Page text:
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Lifestyle : Home Comforts 2012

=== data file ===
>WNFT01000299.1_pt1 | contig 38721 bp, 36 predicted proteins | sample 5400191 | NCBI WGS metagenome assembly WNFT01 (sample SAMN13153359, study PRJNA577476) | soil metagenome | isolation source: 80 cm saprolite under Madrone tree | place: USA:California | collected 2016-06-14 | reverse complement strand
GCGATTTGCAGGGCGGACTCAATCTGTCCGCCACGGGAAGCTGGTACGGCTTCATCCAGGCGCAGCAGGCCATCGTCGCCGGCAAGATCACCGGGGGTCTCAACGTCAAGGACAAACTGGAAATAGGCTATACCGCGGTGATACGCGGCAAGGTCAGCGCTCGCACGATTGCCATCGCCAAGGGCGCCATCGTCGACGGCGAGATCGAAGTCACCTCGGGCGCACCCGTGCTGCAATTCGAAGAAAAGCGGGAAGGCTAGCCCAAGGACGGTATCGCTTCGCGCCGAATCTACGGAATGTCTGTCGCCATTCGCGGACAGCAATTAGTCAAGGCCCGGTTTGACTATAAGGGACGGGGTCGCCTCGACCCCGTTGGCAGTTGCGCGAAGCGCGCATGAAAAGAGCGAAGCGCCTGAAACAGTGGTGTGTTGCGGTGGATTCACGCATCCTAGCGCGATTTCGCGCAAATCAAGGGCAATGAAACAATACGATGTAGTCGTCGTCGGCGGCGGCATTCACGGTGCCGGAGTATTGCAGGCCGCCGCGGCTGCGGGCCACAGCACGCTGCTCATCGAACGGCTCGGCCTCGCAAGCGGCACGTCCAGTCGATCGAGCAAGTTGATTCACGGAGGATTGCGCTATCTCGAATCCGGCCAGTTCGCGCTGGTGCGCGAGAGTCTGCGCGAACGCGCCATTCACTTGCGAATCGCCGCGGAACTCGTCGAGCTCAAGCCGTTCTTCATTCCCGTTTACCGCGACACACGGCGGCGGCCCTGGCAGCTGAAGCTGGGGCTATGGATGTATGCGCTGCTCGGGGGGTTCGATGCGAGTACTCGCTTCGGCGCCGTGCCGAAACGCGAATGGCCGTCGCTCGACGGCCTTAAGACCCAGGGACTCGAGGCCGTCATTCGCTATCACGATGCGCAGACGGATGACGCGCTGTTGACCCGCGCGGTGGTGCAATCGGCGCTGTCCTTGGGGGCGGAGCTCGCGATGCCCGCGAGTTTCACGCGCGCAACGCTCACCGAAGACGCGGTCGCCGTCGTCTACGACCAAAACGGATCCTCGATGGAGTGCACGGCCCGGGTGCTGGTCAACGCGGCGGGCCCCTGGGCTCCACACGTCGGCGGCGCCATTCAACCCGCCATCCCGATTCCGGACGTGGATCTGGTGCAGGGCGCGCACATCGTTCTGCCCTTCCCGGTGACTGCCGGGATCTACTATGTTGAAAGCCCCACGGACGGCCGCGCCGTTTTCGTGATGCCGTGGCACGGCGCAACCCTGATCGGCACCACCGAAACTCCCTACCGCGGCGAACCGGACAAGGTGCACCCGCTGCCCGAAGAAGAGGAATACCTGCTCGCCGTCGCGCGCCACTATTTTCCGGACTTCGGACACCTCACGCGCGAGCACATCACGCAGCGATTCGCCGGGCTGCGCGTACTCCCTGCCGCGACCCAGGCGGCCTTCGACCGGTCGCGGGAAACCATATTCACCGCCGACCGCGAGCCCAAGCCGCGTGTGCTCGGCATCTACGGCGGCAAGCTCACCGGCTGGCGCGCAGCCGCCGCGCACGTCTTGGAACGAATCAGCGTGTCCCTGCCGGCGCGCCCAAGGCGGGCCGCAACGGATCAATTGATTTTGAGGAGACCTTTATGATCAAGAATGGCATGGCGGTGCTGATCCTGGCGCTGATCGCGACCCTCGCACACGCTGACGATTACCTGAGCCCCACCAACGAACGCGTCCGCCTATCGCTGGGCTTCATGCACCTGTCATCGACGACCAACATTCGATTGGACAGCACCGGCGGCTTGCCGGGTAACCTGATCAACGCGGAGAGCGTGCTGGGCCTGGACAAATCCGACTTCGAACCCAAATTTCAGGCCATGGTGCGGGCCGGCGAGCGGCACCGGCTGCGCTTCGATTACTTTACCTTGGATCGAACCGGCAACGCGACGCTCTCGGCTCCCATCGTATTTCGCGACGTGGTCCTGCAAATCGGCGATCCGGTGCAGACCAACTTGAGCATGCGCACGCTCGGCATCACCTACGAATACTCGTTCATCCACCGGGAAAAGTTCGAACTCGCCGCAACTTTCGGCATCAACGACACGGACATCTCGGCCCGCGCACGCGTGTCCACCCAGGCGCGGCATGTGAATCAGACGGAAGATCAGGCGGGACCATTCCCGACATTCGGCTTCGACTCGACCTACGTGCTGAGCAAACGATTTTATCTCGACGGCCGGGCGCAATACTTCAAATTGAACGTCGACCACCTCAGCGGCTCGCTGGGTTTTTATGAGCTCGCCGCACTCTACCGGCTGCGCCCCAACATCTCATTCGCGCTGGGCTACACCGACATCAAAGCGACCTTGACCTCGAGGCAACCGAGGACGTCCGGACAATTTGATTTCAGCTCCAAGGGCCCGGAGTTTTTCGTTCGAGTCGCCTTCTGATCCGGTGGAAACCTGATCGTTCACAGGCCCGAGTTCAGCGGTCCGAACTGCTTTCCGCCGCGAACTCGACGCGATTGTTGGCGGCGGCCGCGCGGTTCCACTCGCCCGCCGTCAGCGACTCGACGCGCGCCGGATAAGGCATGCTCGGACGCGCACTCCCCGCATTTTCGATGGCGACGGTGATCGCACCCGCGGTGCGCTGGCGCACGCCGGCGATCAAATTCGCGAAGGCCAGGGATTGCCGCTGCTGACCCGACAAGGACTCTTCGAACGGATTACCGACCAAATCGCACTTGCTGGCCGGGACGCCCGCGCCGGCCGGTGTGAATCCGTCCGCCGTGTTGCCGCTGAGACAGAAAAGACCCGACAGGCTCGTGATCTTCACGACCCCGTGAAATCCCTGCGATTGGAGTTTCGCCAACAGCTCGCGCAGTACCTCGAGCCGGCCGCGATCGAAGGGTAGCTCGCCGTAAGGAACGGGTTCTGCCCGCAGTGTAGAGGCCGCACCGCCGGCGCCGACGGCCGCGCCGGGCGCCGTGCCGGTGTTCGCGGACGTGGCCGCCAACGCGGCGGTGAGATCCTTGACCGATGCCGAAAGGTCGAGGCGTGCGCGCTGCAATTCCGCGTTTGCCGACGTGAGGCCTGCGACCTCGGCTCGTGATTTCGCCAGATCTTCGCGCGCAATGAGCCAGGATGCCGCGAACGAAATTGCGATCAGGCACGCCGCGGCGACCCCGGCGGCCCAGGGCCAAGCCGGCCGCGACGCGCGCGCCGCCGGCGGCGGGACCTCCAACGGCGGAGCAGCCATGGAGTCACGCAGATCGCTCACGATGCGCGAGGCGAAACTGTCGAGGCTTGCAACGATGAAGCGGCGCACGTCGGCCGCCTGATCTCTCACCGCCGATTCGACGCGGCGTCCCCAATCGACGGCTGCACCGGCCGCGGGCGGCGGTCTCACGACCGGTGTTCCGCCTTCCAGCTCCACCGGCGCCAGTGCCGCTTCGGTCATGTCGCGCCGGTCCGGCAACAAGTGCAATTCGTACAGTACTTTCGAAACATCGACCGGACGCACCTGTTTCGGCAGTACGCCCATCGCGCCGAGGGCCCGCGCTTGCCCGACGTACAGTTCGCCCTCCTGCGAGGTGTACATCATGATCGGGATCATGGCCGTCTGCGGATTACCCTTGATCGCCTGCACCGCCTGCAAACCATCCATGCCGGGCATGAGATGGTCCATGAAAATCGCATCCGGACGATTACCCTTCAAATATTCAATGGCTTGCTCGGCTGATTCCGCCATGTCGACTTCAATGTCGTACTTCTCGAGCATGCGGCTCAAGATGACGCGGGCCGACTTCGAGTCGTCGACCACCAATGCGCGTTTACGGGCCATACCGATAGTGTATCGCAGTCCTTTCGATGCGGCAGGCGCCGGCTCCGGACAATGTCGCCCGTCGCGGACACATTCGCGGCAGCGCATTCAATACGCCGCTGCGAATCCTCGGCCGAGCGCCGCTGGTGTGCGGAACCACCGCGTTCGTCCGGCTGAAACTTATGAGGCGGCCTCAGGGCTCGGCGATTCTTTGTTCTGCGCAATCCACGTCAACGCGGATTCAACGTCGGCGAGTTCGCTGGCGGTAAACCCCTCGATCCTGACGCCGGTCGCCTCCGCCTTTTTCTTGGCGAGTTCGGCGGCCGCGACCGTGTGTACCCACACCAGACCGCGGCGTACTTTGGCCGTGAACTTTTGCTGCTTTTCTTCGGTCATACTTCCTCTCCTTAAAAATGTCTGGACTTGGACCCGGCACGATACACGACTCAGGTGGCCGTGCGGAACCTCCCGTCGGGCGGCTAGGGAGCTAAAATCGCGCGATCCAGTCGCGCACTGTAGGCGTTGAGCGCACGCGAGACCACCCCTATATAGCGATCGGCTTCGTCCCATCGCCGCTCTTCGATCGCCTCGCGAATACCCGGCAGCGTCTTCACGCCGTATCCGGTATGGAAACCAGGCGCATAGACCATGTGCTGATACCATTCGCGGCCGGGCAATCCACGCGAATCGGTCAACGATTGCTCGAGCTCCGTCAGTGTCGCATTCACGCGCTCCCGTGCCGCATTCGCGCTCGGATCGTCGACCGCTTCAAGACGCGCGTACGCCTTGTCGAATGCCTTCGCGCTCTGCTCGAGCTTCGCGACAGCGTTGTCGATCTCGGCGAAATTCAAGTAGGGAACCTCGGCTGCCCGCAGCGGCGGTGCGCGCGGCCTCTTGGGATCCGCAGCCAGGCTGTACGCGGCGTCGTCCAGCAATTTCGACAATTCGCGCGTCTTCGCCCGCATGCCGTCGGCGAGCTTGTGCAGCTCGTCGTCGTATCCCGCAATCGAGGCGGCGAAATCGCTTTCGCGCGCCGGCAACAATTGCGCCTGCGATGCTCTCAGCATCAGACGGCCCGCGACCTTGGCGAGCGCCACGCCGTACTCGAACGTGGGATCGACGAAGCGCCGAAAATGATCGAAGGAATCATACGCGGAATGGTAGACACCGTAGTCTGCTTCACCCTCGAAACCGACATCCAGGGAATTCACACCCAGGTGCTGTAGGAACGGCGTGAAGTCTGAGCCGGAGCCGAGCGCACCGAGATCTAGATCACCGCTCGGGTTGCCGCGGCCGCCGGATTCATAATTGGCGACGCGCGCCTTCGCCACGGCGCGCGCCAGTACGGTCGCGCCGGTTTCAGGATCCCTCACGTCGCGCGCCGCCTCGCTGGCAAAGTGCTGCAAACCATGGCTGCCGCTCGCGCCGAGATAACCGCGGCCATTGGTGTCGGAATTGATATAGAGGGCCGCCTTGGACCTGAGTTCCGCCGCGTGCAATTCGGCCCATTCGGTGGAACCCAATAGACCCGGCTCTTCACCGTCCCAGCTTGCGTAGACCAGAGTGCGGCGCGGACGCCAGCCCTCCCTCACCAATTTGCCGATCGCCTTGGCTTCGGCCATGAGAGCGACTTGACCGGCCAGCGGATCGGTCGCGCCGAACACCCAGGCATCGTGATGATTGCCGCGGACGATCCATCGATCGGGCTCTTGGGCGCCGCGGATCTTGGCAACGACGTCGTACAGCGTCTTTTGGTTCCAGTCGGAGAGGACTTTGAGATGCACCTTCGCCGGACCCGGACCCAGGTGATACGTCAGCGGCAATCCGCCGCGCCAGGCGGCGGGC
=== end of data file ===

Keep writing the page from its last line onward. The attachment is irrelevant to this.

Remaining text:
1HERSA1 W004 This stunningly innovative suite, with gas lift and bedhead storage, keeps your bedroom organised with style and grace. Head in store or see our full range at fortywinks.com.au Wake up to a bedroom you won't want to leave. Dreams SUITE HOME COMFORTS SPECIAL REPORT 4 SUNDAY, MAY 27, 2012 THE SUN HERALD Louvre affair with safety and style Great outdoors . . . louvre roofs, such as LouvreTec's 180 linear opening roof, allow a sheltered view of the sky; (left) they can also be completely shut for sun and rain protection. Our approach to security and luxury is changing, writes Carolyn Boyd. Sydneysiders' love of modern architecture is altering the way home owners secure their properties, a leading architect says. The director of Archengine, Justin Quinlan, says there is a move away from ''masonry structures with punched openings'' that allow for traditional security measures, such as heavy screen doors and stainless-steel mesh. ''You're [now] getting a lot of glass and a more open-plan kind of architecture . . . you're having to rely a lot more on monitoring and integrated security,'' Quinlan says. Home owners are turning to keyless entries, keypads and back- to-base security. Also, they are teaming elements such as video intercoms with sophisticated C-Bus systems that allow security features to be operated remotely. Operable roofs popular When it comes to sun control, operable roofs on outdoor spaces are growing in popularity and choice. A new LouvreTec product that shuts flat on the underside when closed has Quinlan excited. The original operable louvre roofs sold in Australia didn't have flat bases, so when they were closed had wavy appearances. However, LouvreTec's 180 linear opening roof ''shuts completely flush, so you get this beautiful smooth surface'', Quinlan says. The downside is the roofs can be expensive. A spokesman for LouvreTec says the operable roof system costs between $800 and $1300 a square metre. For a 25-square-metre area, the bill would be $20,000 to $32,500. ''We've been specifying them a lot [in our projects] and they have been the first thing to be taken out,'' Quinlan says. Clients are instead opting for horizontally mounted blinds set in tracks that allow the blind to be used as a roof, or rolled away entirely for a clear view of the sky. The downside of the acrylic blinds, marketed as Sundream awnings, is they aren't completely waterproof. However, for a 25-square-metre installation, they cost about $8000. Graeme Marett, the exterior- product specialist at Blinds by Peter Meyer, says another operable roof system is the Corradi retractable awning, which uses a PVC fabric and is waterproof. ''It has gutters and flashings all built into the system,'' Marett says. ''It's like an overhead roman blind . . . so it folds back to the building.'' Marett says the Corradi system would cost about $15,000 for a 25-square-metre installation. Windows thicker, stronger When it comes to keeping the sun out of other areas of the home, Quinlan says you can't go past deep eaves and high-set windows that face north. ''You still get your winter penetration but you're covered in summer,'' he says. Double glazing is increasingly being used to keep the elements out, but Quinlan says many owners of terrace houses in the inner city are finding value in thicker, single-pane laminated glass, chiefly to reduce noise. While not as good as double- glazing for blocking sound, Quinlan says 10.38-millimetre laminated glass performs surprisingly well. While it isn't burglar-proof, laminated glass can be a deterrent as it is difficult and noisy to break.
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